Lucy and Todd

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Discontent and Its Civilizations – Mohsin Hamid

In Free Scotland, Recent Articles, Reviews by Lucy and Todd on January 1, 2015 at 6:06 pm

Collections of newspaper columns must be the least enduring or interesting genre of books in the world: the phrase ‘yesterday’s news’ was invented for a reason, after all. Franklin Adams, Richard Harding Davis,  Russell Baker and Geoffrey Bernard read like damp toast now, unless you are obsessed with a particular topic or you’re just weird and you like newspaper writing. This gathering from Mohsin Hamid – there’s hardly a piece of more than a page and a half – is a dip into a drawerful of essays he’s written over the past decade or two, for some of the better newspapers and magazines. They’re so short that they all look the same: a question of some pertinence is raised, discussed at middling depth, and a zinger is appliquéed at the end, in the tiresome way of all journalistic ‘think pieces’. And the title? Ping! Appearance of the dreaded pun-lightbulb.

This collection is blessedly non-chronological: in going through his cogitations, Hamid discovered he had been concerned over the years with a few themes, coming back to them every so often as if on a journalistic roller-coaster: family, life, literature, politics. Politics is where he should stay.  In a good piece, ‘After Sixty Years, Will Pakistan be Reborn?’, Hamid talks about the atmosphere in his family and in Pakistan at the time of its birth: ‘1947 is also remembered as a time of enormous hope. My great-grandfather survived [a bigoted attack]. And the birth that year of his grandson, my father, marked the arrival of the first generation of something new: Pakistanis.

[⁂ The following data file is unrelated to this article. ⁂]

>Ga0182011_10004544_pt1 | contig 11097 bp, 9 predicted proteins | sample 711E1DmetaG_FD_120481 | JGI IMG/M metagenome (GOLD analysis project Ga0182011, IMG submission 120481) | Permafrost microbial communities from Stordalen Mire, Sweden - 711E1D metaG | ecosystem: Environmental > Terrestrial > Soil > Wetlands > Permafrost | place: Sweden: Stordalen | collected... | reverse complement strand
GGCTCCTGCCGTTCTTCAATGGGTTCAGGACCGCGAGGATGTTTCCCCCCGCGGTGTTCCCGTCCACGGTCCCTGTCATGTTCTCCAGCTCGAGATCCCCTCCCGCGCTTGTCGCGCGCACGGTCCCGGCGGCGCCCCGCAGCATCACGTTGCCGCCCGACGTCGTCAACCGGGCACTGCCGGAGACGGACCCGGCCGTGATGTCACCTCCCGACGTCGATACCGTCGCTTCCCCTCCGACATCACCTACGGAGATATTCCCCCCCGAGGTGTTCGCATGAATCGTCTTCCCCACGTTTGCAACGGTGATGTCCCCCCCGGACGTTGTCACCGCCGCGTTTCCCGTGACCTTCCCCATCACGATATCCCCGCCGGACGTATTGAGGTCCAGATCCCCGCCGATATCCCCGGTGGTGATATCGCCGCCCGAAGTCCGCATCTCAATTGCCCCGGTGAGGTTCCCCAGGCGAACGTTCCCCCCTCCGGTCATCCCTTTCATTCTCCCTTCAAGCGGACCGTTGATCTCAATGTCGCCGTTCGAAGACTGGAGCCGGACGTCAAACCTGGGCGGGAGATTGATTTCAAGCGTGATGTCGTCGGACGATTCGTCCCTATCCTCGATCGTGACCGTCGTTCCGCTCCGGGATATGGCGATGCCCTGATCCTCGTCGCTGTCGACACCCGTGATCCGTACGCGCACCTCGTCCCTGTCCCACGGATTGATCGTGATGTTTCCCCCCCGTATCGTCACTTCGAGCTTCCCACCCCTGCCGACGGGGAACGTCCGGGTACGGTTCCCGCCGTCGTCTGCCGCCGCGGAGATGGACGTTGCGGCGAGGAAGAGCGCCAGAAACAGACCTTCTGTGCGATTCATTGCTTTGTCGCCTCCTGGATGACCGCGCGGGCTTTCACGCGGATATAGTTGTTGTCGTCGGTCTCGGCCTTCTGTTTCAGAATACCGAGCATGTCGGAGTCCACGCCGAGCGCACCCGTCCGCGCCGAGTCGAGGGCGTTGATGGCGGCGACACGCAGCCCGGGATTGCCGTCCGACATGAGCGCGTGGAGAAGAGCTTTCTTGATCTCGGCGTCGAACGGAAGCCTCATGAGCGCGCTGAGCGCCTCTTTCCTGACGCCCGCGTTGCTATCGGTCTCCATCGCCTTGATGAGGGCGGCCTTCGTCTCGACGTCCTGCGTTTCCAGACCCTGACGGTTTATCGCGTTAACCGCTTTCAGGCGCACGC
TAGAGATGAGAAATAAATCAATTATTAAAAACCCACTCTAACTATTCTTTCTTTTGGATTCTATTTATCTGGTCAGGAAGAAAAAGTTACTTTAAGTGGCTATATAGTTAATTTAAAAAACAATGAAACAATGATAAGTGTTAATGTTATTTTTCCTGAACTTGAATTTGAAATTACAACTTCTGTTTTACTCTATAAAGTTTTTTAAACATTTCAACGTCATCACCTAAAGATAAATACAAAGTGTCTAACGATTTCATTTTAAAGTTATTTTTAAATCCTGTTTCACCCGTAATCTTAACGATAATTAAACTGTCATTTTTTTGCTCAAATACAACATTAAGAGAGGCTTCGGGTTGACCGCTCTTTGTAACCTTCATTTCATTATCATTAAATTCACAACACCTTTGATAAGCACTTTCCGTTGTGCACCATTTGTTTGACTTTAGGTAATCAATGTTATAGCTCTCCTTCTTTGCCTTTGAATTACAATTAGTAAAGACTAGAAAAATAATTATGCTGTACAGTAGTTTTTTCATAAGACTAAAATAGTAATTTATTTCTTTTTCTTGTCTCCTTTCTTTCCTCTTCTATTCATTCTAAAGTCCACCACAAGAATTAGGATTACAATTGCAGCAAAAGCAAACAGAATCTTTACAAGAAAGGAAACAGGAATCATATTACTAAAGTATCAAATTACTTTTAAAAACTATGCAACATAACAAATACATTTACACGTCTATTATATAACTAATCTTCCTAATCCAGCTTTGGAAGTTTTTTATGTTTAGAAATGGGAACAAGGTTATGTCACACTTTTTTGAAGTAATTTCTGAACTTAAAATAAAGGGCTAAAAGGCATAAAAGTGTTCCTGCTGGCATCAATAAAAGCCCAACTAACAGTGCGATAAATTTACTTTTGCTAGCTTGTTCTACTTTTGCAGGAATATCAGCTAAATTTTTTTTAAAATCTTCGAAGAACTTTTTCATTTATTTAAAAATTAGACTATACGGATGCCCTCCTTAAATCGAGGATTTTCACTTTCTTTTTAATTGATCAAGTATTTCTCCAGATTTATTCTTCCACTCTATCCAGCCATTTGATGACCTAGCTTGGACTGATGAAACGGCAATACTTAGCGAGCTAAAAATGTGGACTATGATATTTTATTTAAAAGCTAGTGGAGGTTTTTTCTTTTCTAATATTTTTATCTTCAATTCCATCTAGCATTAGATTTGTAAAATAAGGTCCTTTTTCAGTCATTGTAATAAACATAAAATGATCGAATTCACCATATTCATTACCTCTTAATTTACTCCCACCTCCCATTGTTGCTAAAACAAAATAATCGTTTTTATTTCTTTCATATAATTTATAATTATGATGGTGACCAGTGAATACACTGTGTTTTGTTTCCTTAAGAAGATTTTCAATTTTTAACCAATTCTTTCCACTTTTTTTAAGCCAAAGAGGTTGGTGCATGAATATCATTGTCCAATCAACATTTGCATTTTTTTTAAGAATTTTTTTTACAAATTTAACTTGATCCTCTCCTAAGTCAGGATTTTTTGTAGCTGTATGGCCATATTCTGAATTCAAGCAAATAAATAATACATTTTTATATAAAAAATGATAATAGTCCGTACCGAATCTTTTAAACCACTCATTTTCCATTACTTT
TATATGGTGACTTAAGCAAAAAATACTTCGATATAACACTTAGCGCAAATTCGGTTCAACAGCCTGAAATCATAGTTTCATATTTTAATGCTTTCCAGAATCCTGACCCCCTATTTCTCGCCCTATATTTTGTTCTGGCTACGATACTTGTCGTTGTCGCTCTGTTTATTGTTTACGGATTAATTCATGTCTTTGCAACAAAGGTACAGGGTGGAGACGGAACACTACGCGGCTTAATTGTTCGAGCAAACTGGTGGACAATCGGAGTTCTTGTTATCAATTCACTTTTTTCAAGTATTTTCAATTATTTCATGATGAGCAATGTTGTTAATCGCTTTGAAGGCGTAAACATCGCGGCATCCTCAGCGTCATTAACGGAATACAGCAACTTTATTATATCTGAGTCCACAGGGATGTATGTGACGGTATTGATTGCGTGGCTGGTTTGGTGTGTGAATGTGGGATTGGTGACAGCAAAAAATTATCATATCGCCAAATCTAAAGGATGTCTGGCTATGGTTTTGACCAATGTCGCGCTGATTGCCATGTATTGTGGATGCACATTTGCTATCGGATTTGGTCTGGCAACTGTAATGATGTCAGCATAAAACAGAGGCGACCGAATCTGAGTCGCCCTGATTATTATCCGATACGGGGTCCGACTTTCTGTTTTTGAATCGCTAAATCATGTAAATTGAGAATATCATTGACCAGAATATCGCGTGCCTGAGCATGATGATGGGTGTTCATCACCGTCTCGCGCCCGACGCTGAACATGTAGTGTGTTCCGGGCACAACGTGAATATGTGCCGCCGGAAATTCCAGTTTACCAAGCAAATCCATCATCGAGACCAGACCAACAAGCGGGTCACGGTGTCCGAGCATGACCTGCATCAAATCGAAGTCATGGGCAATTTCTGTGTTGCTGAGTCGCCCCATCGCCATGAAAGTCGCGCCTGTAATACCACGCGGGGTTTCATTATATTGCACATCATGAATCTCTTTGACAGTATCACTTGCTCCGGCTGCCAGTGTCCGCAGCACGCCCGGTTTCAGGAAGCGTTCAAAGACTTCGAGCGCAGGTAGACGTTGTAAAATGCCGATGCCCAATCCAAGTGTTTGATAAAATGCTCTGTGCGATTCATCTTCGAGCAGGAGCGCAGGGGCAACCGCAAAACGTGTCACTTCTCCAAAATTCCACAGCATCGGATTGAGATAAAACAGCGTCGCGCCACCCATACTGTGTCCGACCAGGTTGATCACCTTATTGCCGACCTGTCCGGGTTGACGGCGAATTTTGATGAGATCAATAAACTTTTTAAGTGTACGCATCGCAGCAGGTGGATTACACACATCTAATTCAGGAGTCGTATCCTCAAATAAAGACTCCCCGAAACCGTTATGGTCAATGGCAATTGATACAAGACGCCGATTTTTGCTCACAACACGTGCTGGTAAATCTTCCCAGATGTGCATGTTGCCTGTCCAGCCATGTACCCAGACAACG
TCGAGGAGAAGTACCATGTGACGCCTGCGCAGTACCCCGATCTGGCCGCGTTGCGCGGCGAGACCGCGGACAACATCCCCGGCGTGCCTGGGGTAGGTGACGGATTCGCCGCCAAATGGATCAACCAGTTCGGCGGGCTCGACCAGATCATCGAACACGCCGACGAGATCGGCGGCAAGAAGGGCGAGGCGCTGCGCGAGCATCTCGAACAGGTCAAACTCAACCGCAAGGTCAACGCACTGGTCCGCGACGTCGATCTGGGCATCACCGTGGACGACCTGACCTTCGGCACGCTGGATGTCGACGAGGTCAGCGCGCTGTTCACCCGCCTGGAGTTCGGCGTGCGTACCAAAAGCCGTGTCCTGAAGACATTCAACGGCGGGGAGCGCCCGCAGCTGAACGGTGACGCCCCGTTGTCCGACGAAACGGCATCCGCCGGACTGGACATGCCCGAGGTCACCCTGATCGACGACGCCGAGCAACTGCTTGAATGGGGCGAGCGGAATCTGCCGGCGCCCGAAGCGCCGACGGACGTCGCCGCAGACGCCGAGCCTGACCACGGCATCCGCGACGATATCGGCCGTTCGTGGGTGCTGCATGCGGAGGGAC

‘My mother recalls a decade of sugar and flour rations. The 1950s, she says, were a decade of a young country finding its feet. She grew up in a small town and she describes a fierce love for Pakistan felt by her and her schoolmates. Pakistan was theirs, a source of pride and identity, symbolically both a parent and, because it inspired such feelings of protectiveness, a sibling.’ Only think. It’s galling and humbling to read this in the light of our recent spectacular failure to secure our own freedom, especially because all we had to do was pick up a pencil.

It’s clear that no one read Discontent and Its Civilizations from start to finish after it was pasted together. Statistics are repeated from one essay to the next, as are certain words, which quickly lose their power to arrest and charm. Much of what Hamid has to say just isn’t very striking. But there is one supremely important essay here and it is called ‘Why Drones Don’t Help’, published last year in the New York Review of Books. Hamid’s thinking seems to have been shaken awake for this piece, even though to some extent it is a book review. It’s a little longer than his usual efforts and he does benefit from a little elbow-room.

It’s a deep, arresting recapitulation of the hows and whys of the execrable, shameful, illegal situation of the drone strikes, perhaps the most awful sustained attack on human beings occurring on this planet. Pakistan is a fantastic playground for conspiracy theorists, he says: ‘Conspiracy theorists have numerous examples they can cite in support of their positions. But perhaps none is as emotionally potent as the claim that flying robots from an alien power regularly strike down from the skies and kill Pakistani citizens. In the US, such a claim would be science fiction or paranoid survivor-cultism of the furthest fringe-dwelling kind. In Pakistan, it is real. And constantly, wrenchingly in the news.’ ‘International pressure can help secure … a consensus,’ writes Hamid. ‘But it cannot be dispatched on the back of a Hellfire missile fired by a robot aircraft piloted by an operator sitting halfway around the world in Nevada.’

So for this piece alone, it turns out that this slapdash book should be read by everyone. But it would have been a much better idea to publish ‘Why Drones Don’t Help’ on its own, in twenty-point type if need be, and put it at the till of every bookshop in the west. Even in Tesco.


This review appeared in the National of 29 December.